In the first part of our special interview with Chelsea’s new club captain yesterday, Cesar Azpilicueta shared his thoughts on leading the side and recalled skippering at youth international level. Today he talks more about influential figures from the past and about leading a young Chelsea side this season…
Learning from Frank Lampard and John Terry
‘John Terry was part of my career here at Chelsea. He was the captain and I had the chance to see him every day on and off the pitch,’ continues Azpilicueta, having yesterday highlighted his good fortune in sharing the dressing room with some important players.
‘The way he trained and the way he was living the team. He was a big influence and it is something that you take with you and you put in your bag. It is a big help.’
One of those big names for a time was of course Frank Lampard – vice-captain to JT back then. It almost goes without saying that it helps Azpilicueta as captain under our current manager to know so well what made him tick as a player.
The way Lampard was always ready for every training session has stuck with the Spaniard. He remembers seeing his then team-mate staying after training, kicking ball after ball to work on his famous finishing.
‘It is something I could see when we were sharing the dressing room, now I can see it as a manager,’ he adds. ‘His passion, his desire to win. He is a winner.
‘I reflect that in myself, the way I come here to Cobham. I know the club quite well, a lot of people who are around and I really feel involved in the day-to-day club life. I have passion when I go to the training ground. I always like to win every single possession game or whatever in training. I want to get that into the games where I am very proud to lead the team.’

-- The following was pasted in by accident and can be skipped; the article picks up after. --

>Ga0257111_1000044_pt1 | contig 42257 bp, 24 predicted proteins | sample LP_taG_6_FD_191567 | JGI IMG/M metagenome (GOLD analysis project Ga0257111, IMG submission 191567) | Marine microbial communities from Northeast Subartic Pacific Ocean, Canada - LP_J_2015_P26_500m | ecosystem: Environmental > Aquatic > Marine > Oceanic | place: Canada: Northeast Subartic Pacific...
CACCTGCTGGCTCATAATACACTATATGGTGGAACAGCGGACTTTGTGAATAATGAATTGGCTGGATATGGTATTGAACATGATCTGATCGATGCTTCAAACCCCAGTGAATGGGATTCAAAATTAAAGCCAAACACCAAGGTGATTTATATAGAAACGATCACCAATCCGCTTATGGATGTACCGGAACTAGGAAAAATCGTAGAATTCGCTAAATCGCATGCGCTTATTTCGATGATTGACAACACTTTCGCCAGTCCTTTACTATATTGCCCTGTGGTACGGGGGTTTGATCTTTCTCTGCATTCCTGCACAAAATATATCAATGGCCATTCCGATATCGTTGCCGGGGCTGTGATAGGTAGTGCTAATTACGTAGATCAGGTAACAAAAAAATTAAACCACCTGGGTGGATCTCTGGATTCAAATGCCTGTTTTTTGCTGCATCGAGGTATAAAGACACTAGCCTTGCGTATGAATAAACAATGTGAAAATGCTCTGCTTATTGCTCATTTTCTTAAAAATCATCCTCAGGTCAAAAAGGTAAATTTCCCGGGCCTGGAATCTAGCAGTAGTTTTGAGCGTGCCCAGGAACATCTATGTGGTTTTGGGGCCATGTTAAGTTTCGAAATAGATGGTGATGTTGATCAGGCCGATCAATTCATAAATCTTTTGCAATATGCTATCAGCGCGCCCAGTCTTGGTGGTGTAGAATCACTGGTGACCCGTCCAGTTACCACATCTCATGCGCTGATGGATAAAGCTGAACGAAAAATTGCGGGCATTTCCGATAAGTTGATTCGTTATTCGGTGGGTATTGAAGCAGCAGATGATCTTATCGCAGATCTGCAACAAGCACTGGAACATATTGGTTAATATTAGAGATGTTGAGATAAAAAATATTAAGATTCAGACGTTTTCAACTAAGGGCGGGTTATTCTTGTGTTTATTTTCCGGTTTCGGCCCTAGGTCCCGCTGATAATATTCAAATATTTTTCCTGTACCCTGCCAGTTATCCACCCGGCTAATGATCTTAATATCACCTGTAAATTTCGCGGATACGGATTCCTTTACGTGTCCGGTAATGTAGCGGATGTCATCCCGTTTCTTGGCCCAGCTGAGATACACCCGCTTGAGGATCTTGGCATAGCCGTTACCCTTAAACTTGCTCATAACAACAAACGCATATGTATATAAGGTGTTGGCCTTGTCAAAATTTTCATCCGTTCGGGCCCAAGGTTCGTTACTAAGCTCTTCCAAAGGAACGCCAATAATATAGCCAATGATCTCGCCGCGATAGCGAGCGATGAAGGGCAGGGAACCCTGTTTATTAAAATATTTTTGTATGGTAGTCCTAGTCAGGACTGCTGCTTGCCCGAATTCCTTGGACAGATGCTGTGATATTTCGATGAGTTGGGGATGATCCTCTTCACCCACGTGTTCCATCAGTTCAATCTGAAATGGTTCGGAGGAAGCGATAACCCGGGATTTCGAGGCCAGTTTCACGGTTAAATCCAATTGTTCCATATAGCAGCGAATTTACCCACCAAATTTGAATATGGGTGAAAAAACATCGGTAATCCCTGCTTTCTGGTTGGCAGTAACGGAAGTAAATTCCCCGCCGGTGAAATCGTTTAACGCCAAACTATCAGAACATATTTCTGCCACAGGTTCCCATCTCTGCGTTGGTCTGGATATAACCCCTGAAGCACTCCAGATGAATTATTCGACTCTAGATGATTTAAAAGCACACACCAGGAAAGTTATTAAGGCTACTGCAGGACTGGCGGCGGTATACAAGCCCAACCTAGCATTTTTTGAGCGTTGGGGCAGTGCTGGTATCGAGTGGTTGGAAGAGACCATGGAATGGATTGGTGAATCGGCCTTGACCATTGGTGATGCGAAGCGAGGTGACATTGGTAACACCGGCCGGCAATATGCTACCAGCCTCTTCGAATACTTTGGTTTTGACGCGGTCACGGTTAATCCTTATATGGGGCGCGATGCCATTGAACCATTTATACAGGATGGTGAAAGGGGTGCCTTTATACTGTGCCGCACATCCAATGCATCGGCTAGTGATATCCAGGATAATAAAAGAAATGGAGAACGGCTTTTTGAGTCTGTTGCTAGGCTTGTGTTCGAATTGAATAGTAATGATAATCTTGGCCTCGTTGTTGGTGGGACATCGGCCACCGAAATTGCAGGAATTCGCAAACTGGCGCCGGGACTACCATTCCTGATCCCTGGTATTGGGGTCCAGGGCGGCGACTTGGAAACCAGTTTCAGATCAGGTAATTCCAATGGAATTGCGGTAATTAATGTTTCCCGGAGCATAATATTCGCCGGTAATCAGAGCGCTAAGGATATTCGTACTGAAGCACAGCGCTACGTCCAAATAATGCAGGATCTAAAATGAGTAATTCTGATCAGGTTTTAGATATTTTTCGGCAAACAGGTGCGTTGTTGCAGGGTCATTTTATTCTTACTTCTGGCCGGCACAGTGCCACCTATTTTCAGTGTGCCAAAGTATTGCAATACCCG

The Chelsea Academy
With Chelsea this season fielding our youngest sides in Premier League history, the role of the experienced captain perhaps has extra significance as a new era at the club is forged.
‘It is a new challenge and it is something unusual to have a transfer ban,’ Azpilicueta agrees.
‘We have a lot of players coming through the Academy and it is a big responsibility and I enjoy the role. I have had the chance to play a lot of games and win trophies so my responsibility is to help all of them, to get them into the team with confidence to show what they have shown in the Academy or with the loan spells where they were very successful.
‘I am always ready to help them when they need it. They know I am here to help them but what I always had is the passion and the hunger to keep winning and it is something that we must never lose.’
Speaking of losses, it is one of the less enviable tasks of a captain that he is often the one that has to face the media immediately after a setback on the pitch.
‘It is hard,’ he says of those hopefully rare occasions.
’Sometimes you don’t want to be there because of the emotions or the feeling but I have the experience, I have this characteristic in myself that I always face reality. At times when not being captain I did it as well and now we have a younger team, sometimes you have to show your face and it is part of the job.’
It is part of the job that is more than balanced out by lifting trophies at the end of successful campaigns, which is where we commenced this interview.
‘I always felt part of the team when things are going well or when they are going wrong,’ he sums up.
‘I am first to analyse and to improve, first of all myself because I am someone who always likes to win and to try to get as close as possible to perfection.
‘With my personality, with my passion, with my character I try to influence everyone next to me in every training session and every game. With the fans when we have tough moments I am the first to be there and to help anyone. We know we are in Chelsea and we have a lot of responsibilities, on and off the pitch, and you have to be ready in every moment.’